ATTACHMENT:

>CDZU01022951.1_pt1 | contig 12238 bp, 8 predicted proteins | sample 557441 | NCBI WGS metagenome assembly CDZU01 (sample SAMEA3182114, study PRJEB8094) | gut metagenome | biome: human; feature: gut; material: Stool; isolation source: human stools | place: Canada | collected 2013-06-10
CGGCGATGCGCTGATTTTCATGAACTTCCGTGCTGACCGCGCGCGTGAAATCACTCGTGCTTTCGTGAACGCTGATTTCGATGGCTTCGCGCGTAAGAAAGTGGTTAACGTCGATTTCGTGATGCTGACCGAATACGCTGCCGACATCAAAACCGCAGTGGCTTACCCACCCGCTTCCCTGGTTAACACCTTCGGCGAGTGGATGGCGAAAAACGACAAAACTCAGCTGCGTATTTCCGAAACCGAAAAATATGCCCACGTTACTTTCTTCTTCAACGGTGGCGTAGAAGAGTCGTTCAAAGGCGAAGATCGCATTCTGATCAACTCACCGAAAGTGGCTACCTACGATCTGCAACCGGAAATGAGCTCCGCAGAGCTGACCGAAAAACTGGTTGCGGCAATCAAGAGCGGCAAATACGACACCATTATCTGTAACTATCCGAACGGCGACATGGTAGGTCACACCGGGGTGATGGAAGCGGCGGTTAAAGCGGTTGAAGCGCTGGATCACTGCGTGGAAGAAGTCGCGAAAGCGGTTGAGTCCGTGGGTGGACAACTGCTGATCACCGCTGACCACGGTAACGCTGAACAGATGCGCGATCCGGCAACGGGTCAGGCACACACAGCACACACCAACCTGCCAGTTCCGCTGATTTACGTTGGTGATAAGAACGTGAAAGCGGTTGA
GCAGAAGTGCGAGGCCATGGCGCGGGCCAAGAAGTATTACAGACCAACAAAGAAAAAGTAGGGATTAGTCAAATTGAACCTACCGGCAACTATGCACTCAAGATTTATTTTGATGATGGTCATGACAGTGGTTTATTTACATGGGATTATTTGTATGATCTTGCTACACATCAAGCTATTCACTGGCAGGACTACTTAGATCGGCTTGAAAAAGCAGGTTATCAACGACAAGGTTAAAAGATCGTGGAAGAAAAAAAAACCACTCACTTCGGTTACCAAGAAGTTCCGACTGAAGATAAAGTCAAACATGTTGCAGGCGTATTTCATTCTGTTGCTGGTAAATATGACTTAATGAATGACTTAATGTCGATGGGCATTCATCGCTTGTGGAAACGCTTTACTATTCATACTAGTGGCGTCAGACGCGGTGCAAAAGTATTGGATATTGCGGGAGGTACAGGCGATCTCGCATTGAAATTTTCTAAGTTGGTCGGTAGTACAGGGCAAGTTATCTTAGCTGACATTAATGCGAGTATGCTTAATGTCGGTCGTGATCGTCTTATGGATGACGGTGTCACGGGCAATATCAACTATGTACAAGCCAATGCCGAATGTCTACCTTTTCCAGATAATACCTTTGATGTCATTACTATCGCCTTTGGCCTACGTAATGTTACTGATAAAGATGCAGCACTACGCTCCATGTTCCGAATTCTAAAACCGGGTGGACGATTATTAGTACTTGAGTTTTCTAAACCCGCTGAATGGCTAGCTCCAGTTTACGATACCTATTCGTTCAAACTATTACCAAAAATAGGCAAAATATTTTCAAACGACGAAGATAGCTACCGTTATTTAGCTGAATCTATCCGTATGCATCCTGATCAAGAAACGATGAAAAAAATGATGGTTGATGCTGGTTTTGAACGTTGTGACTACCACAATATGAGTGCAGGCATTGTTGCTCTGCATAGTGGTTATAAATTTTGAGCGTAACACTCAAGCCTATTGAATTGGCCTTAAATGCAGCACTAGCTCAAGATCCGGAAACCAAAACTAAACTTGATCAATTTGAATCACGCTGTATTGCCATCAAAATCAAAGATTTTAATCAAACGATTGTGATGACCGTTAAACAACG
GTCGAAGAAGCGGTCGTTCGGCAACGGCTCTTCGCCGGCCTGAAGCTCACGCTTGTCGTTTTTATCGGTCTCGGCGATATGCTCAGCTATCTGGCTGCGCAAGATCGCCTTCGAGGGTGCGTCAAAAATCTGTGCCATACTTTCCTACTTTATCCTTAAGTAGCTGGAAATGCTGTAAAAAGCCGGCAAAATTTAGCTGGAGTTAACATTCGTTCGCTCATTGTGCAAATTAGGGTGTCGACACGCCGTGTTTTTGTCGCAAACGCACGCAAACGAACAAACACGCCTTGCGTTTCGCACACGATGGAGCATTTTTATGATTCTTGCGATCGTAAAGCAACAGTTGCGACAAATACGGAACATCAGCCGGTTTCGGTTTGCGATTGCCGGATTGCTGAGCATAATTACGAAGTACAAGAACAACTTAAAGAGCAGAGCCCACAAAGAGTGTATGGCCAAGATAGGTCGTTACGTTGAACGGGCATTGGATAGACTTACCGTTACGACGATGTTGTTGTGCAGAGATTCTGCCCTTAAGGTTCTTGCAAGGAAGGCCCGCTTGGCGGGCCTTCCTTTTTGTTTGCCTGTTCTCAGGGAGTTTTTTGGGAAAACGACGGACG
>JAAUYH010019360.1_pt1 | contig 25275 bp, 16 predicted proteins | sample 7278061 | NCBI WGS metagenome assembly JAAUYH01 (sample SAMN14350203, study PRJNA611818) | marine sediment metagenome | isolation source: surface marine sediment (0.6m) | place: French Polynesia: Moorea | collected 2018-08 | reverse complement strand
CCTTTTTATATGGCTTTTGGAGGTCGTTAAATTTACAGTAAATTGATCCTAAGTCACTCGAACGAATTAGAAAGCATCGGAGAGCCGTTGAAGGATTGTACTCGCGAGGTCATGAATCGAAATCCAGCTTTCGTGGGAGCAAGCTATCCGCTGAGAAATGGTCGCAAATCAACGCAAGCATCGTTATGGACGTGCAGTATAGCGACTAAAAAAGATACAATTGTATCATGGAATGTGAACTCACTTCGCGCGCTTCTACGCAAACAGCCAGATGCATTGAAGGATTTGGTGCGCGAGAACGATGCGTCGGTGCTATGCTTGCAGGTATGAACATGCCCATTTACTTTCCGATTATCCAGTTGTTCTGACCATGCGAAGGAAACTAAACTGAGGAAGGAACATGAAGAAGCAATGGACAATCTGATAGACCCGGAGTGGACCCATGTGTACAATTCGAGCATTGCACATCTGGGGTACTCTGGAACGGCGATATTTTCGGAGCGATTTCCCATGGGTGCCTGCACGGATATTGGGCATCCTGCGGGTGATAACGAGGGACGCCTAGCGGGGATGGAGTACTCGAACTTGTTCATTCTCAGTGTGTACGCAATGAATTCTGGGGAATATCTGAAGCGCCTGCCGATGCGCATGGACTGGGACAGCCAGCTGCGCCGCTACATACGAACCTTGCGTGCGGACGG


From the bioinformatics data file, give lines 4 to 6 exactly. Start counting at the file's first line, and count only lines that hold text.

GTCGAAGAAGCGGTCGTTCGGCAACGGCTCTTCGCCGGCCTGAAGCTCACGCTTGTCGTTTTTATCGGTCTCGGCGATATGCTCAGCTATCTGGCTGCGCAAGATCGCCTTCGAGGGTGCGTCAAAAATCTGTGCCATACTTTCCTACTTTATCCTTAAGTAGCTGGAAATGCTGTAAAAAGCCGGCAAAATTTAGCTGGAGTTAACATTCGTTCGCTCATTGTGCAAATTAGGGTGTCGACACGCCGTGTTTTTGTCGCAAACGCACGCAAACGAACAAACACGCCTTGCGTTTCGCACACGATGGAGCATTTTTATGATTCTTGCGATCGTAAAGCAACAGTTGCGACAAATACGGAACATCAGCCGGTTTCGGTTTGCGATTGCCGGATTGCTGAGCATAATTACGAAGTACAAGAACAACTTAAAGAGCAGAGCCCACAAAGAGTGTATGGCCAAGATAGGTCGTTACGTTGAACGGGCATTGGATAGACTTACCGTTACGACGATGTTGTTGTGCAGAGATTCTGCCCTTAAGGTTCTTGCAAGGAAGGCCCGCTTGGCGGGCCTTCCTTTTTGTTTGCCTGTTCTCAGGGAGTTTTTTGGGAAAACGACGGACG
>JAAUYH010019360.1_pt1 | contig 25275 bp, 16 predicted proteins | sample 7278061 | NCBI WGS metagenome assembly JAAUYH01 (sample SAMN14350203, study PRJNA611818) | marine sediment metagenome | isolation source: surface marine sediment (0.6m) | place: French Polynesia: Moorea | collected 2018-08 | reverse complement strand
CCTTTTTATATGGCTTTTGGAGGTCGTTAAATTTACAGTAAATTGATCCTAAGTCACTCGAACGAATTAGAAAGCATCGGAGAGCCGTTGAAGGATTGTACTCGCGAGGTCATGAATCGAAATCCAGCTTTCGTGGGAGCAAGCTATCCGCTGAGAAATGGTCGCAAATCAACGCAAGCATCGTTATGGACGTGCAGTATAGCGACTAAAAAAGATACAATTGTATCATGGAATGTGAACTCACTTCGCGCGCTTCTACGCAAACAGCCAGATGCATTGAAGGATTTGGTGCGCGAGAACGATGCGTCGGTGCTATGCTTGCAGGTATGAACATGCCCATTTACTTTCCGATTATCCAGTTGTTCTGACCATGCGAAGGAAACTAAACTGAGGAAGGAACATGAAGAAGCAATGGACAATCTGATAGACCCGGAGTGGACCCATGTGTACAATTCGAGCATTGCACATCTGGGGTACTCTGGAACGGCGATATTTTCGGAGCGATTTCCCATGGGTGCCTGCACGGATATTGGGCATCCTGCGGGTGATAACGAGGGACGCCTAGCGGGGATGGAGTACTCGAACTTGTTCATTCTCAGTGTGTACGCAATGAATTCTGGGGAATATCTGAAGCGCCTGCCGATGCGCATGGACTGGGACAGCCAGCTGCGCCGCTACATACGAACCTTGCGTGCGGACGG